Mao and Complex Post Traumatic Stress Disorder – Part 1/2

Today, Mao is judged by a Western value system that did not exist during his lifetime. His world was a place and time that molded him to be a survivor in a brutal world where failure often meant death.

It is now accepted that who individuals grow up to become as adults is partially due to genetics but mostly from the environment and lifestyle one experiences.

Mao grew up in another world nothing like most experience in the West, but he has been judged by Western humanitarian beliefs known today as “political correctness” that did not exist when he was born into China’s collective culture where the reverse was true and the individual was not more important than the whole.

There is a strong possibility that Mao also suffered from Post Traumatic Stress Disorder (PTSD) and this may have influenced his behavior and decisions during the years he ruled China.

Helping Psychology says, “PTSD victims tend to be in a continuous state of heightened alertness. The trauma that precipitates the disorder essentially conditions them to be ever-ready for a life threatening situation to arise at any moment … But the continuous releases of brain chemicals that accompany this reaction time – and their inability to control when this heightened reactivity will occur – take psychological and biological tolls on PTSD victims over time.”

Before I continue, I want to say that American troops are not the only humans on this planet to suffer from PTSD. Every person is susceptible to the ravages of violent trauma and if we examine Mao’s life, it would be impossible to deny that PTSD may not have played a role in the decisions he made in old age.

In fact, Medicine says, “Complex posttraumatic stress disorder (C-PTSD) usually results from prolonged exposure to a traumatic event or series thereof and is characterized by long-lasting problems with many aspects of emotional and social functioning.”

After examining Mao’s long history with violence and war, it is safe to say that he may have been a candidate for C-PTSD.

Before I wrote this two part series, I scheduled The Long March and China’s Great Leap Forward to appear in addition to The Cultural Revolution.

Continued on August 8, 2011 in Mao and Complex Post Traumatic Stress Disorder – Part 2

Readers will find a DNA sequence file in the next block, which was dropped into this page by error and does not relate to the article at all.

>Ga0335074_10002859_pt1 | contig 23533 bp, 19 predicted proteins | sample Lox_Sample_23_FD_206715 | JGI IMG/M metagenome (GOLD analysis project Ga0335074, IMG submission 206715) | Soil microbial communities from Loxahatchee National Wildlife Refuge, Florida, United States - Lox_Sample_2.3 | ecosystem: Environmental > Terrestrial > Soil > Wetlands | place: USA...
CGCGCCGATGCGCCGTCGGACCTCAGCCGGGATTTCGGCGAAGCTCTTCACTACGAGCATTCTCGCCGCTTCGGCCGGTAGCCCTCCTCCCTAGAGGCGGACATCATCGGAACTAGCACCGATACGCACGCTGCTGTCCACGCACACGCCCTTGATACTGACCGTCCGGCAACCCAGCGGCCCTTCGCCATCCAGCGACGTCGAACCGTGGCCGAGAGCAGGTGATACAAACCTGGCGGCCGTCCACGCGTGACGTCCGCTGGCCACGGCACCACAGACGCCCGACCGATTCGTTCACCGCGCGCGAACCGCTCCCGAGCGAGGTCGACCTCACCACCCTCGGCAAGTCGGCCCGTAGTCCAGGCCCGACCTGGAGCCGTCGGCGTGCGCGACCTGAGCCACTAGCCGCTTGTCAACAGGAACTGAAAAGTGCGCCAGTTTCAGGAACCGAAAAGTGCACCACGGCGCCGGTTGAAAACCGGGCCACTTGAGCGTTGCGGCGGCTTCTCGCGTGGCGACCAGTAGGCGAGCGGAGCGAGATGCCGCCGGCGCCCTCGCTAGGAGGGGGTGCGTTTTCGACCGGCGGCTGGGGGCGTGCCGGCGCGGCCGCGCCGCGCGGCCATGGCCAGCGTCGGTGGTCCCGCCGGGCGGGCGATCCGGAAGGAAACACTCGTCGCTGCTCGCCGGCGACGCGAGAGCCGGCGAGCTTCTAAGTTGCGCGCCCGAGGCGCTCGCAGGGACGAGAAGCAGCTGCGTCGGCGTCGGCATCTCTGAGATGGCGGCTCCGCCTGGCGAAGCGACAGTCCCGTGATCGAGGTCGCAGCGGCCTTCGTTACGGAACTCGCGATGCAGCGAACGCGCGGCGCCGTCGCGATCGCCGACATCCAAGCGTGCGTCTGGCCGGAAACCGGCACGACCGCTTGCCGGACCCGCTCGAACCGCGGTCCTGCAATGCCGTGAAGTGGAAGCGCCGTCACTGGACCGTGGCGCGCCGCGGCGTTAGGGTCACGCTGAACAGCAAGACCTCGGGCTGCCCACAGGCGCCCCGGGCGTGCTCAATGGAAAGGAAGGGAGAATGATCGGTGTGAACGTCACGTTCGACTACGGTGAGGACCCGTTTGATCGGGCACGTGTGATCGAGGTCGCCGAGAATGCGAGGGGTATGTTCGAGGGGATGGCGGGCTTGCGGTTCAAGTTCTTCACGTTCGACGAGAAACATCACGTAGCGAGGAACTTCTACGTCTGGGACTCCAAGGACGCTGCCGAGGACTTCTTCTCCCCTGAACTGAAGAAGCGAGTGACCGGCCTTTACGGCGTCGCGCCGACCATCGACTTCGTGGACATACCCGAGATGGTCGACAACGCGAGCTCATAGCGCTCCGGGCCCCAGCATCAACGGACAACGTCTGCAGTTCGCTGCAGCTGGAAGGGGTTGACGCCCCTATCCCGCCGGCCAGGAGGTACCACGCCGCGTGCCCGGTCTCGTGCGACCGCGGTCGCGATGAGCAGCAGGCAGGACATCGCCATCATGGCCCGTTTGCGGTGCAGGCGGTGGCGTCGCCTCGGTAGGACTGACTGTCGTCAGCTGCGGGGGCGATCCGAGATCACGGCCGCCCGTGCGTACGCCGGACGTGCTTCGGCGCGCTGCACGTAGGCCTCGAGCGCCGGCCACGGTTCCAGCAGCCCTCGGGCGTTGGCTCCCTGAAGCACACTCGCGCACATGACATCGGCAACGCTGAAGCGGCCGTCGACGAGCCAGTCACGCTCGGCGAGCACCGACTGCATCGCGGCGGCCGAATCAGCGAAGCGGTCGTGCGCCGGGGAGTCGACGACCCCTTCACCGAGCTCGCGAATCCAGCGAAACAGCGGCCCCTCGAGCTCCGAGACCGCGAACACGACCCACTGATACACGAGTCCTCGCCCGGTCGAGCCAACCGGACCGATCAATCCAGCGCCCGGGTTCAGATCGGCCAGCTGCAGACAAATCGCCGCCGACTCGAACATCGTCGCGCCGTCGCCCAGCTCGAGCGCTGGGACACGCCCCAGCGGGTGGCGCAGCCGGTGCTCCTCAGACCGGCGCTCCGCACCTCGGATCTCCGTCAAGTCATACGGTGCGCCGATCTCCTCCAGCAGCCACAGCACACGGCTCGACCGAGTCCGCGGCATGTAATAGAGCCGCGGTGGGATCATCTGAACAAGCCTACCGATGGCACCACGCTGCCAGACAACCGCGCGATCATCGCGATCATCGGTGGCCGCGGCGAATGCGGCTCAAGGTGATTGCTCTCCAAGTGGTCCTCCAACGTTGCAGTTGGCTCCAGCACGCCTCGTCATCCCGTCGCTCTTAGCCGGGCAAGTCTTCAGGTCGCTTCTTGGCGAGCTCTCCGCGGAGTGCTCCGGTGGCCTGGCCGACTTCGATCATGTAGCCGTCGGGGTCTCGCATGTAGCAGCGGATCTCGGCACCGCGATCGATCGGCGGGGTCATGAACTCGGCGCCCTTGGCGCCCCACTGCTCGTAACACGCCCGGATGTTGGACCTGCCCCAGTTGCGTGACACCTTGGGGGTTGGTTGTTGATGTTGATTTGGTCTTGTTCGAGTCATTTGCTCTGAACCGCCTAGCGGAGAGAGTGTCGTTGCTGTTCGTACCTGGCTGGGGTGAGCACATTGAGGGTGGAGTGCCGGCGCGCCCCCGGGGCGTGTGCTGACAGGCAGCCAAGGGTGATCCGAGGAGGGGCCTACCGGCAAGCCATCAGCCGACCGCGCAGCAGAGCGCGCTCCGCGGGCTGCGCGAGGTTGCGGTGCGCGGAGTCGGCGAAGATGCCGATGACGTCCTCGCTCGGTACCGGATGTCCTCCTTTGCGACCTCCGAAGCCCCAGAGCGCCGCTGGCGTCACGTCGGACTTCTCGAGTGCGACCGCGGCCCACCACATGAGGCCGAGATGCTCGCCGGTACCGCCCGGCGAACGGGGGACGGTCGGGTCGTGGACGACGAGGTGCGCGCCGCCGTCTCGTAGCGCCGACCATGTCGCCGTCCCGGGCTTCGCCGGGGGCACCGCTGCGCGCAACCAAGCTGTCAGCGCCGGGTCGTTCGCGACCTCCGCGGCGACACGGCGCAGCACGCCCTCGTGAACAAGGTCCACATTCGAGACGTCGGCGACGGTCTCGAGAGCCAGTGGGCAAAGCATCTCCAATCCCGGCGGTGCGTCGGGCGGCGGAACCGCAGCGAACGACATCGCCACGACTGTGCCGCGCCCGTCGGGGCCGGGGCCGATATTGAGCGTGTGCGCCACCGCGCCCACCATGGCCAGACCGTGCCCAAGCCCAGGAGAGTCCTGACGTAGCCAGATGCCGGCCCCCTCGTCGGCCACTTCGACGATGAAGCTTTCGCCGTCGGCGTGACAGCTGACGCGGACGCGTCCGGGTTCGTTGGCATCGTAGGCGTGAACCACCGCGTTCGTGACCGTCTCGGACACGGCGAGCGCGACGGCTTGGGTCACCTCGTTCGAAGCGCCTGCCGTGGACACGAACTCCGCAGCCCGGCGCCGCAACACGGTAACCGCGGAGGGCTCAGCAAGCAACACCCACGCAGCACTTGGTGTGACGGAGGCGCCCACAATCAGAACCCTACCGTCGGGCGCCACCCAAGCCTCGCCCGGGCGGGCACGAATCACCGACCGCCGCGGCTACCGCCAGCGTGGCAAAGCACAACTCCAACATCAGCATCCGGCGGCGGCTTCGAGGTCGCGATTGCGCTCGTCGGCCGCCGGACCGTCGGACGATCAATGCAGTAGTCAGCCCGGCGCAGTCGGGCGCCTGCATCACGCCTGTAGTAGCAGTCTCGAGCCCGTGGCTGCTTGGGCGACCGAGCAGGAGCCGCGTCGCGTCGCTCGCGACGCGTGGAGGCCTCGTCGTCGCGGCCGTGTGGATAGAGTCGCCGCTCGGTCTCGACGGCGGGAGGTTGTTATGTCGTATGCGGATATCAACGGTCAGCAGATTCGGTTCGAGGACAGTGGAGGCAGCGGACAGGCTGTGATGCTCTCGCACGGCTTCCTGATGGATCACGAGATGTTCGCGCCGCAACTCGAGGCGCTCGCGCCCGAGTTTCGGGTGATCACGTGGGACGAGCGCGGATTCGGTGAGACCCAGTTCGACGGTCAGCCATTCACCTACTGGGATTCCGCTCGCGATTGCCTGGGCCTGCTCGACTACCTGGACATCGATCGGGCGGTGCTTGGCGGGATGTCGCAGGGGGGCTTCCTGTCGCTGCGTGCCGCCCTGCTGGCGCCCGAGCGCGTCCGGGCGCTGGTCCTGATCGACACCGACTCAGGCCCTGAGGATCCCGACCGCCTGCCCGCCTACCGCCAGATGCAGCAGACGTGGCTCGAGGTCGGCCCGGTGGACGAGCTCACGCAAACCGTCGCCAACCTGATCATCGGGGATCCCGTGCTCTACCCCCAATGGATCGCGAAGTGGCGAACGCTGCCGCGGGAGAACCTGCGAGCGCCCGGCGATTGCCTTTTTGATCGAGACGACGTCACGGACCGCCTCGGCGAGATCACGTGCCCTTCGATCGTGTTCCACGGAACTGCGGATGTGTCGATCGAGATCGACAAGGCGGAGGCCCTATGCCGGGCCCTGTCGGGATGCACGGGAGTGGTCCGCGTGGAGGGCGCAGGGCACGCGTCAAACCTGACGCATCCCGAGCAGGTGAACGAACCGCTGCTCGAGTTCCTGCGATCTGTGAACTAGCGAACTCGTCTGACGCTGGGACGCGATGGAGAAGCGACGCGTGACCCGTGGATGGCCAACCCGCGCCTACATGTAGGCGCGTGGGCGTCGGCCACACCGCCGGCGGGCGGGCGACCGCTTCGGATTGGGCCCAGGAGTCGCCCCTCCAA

Lloyd Lofthouse is the award-winning author of The Concubine Saga. When you love a Chinese woman, you marry her family and culture too. This is the love story Sir Robert Hart did not want the world to discover.

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2 Responses to Mao and Complex Post Traumatic Stress Disorder – Part 1/2

  1. Tarsha Cybart says:

    According to a pilot study published in the latest issue of the peer-reviewed International Journal of Healing and Caring, veterans with high levels of PTSD saw their PTSD levels drop to within normal limits after treatment. They reported that combat memories that had previously haunted them, including graphic details of deaths, mutilations, and firefights, dropped in intensity to the point where they no longer resulted in flashbacks, nightmares, and other symptoms of PTSD. The study involved veterans from Vietnam, as well as more recent conflicts. ..

    • I think improving the symptoms of PTSD through treatment depends on how soon the combat veteran has the treatment after returning from combat. Studies using brain scans have demonstrated that over time, the brains of vets suffering from PTSD are permanently damaged due to the increase and frequency that cortisol floods the brain due to the flight or fight response that PTSD triggers in combat veterans especially during flashbacks or any situation the vet sees as threatening. For me just waking from sleep and hearing someone–even a family member–walking through the house triggers the cortisol as my body gets ready to fight.

      For me, I had no idea that I had PTSD or what PTSD was until I retired from teaching in 2005 and starting using the VA as my medical provider—almost forty years after I served and fought in Vietnam. In fact, the study and science of PTSD and how to deal with it did not receive serious attention until the 1980s.

      The 1800’s saw names used such as; Hysteria, Soldiers Heart, Soldiers Irritable Heart, Irritable Heart, DaCosta’s Syndrome, Railway Spine, Traumatic Neuroses & Fright Neuroses.

      The 1900’s saw names such as; Disorderly Action of the Heart, Neurocirculatory Asthenia, Shell Shock, War Neurosis, War Hysteria, Stress Response Syndrome, Combat Stress Reaction, Concentration Camp Syndrome, War Sailor Syndrome, Rape Trauma Syndrome, Battered Woman Syndrome, Vietnam Veterans Syndrome, Abused Child Syndrome and inevitably in 1980, Posttraumatic Stress Disorder (PTSD).

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